European oil ban to hit OVL spending in Syria

Vol 15, PW 14 (26 Jan 12) People & Policy

ONGC Videsh (OVL) investment plans in Syria are in trouble following the European ban on Syrian oil imports that began last month (December) when old contracts ended.

OVL and partners Shell, China National Petroleum Company (CNPC) and Syrian Petroleum Company were planning to jointly invest $200m this year to ‘arrest’ declining oil production from 36 onland fields, operated through the Al Furat Petroleum Company. Around $100m was to be spent on daily OPEX costs such as, ‘well repairs’ and ‘workovers’ while the remaining $100m was for new CAPEX, such as drilling 22 new wells, laying pipelines and buying new equipment.

“But if the EU ban on Syrian oil continues it will become difficult to implement the investment plan,” he adds. “We aren’t sure how much of this ($200m) can be spent and how many new wells can be drilled.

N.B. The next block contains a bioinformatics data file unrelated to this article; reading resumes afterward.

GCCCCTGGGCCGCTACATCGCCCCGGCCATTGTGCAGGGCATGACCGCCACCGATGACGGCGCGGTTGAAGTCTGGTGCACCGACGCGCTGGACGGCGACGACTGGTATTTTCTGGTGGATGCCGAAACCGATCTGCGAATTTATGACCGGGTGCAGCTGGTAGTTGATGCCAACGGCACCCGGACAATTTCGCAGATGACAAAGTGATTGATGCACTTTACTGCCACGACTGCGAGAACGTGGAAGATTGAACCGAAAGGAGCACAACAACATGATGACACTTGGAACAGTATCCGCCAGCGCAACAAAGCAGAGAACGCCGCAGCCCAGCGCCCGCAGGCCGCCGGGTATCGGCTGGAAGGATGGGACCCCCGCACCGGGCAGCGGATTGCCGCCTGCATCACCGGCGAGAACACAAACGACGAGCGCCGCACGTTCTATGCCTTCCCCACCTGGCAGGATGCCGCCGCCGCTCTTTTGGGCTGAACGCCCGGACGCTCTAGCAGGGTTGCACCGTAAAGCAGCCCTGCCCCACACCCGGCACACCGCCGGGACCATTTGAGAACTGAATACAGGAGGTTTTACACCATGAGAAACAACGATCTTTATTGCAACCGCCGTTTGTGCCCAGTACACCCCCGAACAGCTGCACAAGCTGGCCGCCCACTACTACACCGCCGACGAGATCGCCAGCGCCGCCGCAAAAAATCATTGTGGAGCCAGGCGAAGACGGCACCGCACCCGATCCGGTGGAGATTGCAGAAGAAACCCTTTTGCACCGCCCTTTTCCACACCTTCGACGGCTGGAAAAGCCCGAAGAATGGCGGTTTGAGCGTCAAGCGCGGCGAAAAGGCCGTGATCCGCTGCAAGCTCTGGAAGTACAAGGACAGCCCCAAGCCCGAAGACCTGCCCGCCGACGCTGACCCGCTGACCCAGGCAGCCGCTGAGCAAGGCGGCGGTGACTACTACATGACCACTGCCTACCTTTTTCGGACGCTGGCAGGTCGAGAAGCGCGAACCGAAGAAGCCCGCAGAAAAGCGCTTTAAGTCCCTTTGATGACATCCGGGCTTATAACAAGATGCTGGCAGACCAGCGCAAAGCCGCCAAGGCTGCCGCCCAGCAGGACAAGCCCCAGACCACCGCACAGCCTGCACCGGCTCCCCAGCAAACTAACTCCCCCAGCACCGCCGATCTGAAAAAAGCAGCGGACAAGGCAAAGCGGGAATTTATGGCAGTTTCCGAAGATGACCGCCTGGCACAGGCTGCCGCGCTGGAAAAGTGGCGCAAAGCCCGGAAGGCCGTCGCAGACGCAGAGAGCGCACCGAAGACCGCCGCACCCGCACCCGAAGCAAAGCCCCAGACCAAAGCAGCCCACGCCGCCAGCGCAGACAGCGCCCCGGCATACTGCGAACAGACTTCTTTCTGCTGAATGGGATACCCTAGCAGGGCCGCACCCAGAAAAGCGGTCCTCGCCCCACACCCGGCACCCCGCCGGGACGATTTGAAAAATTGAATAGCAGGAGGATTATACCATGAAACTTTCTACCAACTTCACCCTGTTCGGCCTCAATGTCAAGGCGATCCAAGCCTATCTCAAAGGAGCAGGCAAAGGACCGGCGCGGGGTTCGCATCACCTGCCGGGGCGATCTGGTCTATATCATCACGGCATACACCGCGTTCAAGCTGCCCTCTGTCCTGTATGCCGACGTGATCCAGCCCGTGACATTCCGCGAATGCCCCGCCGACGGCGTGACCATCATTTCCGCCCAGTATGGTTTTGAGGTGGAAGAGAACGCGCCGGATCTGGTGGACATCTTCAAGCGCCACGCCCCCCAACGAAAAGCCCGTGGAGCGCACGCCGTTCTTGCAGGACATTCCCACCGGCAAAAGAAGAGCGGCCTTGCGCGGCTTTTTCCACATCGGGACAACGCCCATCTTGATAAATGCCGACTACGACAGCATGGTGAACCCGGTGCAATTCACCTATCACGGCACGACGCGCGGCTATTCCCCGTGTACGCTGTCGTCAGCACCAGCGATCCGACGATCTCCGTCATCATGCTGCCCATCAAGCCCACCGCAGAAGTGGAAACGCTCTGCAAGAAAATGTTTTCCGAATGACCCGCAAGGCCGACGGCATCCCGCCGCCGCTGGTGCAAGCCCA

” Al Furat’s fields face an annual production decline of 10% - a decline that can be reversed only through new wells. But Syrian president Bashar al-Assad’s crackdown against protesters led the EU to announce its ban on Syrian oil imports last September.

Soon after, Al Furat stakeholder Shell began winding down its presence. “Shell has almost entirely walked out of this project,” we hear.

“It has only four or five people left to ensure co-ordination and keep accounts. Before the ban it had 50.

” Al Furat, we hear, cannot export its oil and has reduced production to 65,000 b/d from 82,000 b/d before the ban. “We cannot even send oil to other (non-EU countries),” he adds.

“Hiring oil tankers is not a problem but we can’t find insurance companies to insure them because most insurers are based either in Europe or the US.”